Public elementary schools reopened across New York City on Tuesday, with middle and high schools scheduled to welcome students Thursday. An estimated students walked into classrooms for the first time since March, although remote instruction has been taking place for about three weeks. The event comes on the third try – Mayor Bill de Blasio twice had to delay opening classrooms due to staffing shortages and other issues. By week’s end all 1.1 million students are scheduled to have the option of in-classroom learning as middle and high schools open. Schools Chancellor Richard Carranza says so far parents of only about half of students are opting in.

Purdue suspends 14 students for party

Purdue University gave 14 students, including 13 student-athletes, until Wednesday to clear out of their residence hall rooms after being suspended, accused of having a party that violated the university’s coronavirus-era Protect Purdue Pledge. Dean of Students Katie Sermersheim did not name the students, where they lived or which sports the student-athletes play. Purdue athletics issued a statement saying the 13 are “out-of-season student-athletes.” The university also did not say whether the students were among the 801 who had tested positive for COVID-19 on campus since Aug. 1.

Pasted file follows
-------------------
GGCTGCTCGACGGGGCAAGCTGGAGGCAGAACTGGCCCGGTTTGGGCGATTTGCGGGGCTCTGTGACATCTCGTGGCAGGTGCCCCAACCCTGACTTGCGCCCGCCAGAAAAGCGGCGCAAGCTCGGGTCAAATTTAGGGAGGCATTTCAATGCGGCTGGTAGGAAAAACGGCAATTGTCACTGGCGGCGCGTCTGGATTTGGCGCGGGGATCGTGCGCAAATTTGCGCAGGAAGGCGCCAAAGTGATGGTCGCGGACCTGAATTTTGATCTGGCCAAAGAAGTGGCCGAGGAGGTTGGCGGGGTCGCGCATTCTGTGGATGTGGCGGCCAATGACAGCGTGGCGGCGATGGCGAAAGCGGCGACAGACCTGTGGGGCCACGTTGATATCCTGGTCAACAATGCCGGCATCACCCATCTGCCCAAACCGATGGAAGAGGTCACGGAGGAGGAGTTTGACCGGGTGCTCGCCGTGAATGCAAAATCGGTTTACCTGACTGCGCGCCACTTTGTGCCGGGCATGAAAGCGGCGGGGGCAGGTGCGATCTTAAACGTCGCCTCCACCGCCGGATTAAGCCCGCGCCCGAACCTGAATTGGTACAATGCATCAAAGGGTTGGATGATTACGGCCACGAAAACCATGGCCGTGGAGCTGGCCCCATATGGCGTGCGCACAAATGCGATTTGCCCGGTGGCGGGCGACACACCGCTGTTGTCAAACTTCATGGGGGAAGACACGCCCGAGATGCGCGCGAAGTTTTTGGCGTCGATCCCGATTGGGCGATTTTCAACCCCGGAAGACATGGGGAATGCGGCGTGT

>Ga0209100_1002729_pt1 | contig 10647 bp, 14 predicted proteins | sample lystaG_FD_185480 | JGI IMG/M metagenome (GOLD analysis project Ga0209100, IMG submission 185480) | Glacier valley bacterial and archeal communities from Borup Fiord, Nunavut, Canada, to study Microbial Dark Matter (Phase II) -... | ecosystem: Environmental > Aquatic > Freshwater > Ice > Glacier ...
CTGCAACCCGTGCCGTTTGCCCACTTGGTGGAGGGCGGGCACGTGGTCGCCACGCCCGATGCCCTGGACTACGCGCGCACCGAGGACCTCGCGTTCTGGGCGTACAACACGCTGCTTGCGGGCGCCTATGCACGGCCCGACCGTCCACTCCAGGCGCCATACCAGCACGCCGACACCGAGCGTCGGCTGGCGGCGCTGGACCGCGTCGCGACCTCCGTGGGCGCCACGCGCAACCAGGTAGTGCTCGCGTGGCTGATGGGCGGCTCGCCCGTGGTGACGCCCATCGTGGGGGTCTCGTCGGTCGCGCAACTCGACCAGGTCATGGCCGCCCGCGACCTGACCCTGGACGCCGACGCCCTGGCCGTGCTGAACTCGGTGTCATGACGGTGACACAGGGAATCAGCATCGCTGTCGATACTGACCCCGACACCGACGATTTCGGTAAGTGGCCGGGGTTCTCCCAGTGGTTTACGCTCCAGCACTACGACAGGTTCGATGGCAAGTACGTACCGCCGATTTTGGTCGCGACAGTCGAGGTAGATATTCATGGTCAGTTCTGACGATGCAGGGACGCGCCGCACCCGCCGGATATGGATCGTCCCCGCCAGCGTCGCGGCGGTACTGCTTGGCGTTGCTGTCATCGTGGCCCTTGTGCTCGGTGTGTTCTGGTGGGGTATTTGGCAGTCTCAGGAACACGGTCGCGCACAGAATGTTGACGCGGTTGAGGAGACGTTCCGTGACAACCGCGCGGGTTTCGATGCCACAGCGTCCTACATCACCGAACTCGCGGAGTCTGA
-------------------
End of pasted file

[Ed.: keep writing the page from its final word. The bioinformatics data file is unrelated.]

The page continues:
“We will deal with any such violation with firmness,” Purdue President Mitch Daniels said. “The fact that this episode involved student-athletes can make no difference. At Purdue, we have one set of rules for everyone.”

Dave Bangert, Lafayette Journal & Courier

Florida goes all-in on DeSantis 

A lot of Florida State University students apparently are all-in on Gov. Ron DeSantis’ decision Friday to drop virtually all coronavirus restrictions across the state. Tallahassee police say they spent much of the weekend responding to more than a dozen calls concerning large crowds, some at or near campus.

“The crowds ranged in size, including one with approximately 700 vehicles and more than 1,000 people” at an off-campus apartment complex, police said in a statement. “Most of the travel lanes were blocked throughout the complex. Thanks to efforts from TPD’s Patrol Bureau and the Leon County Sheriff’s Office helicopter, officers were able to safely disperse the crowd.”

The school issued a warning last week that students hosting or attending a large gathering on or off campus faced suspension. DeSantis responded, saying students should be allowed to socialize unimpeded by “draconian” threats of suspension or expulsion from Florida’s state universities.

Tori Lynn Schneider, Tallahassee Democrat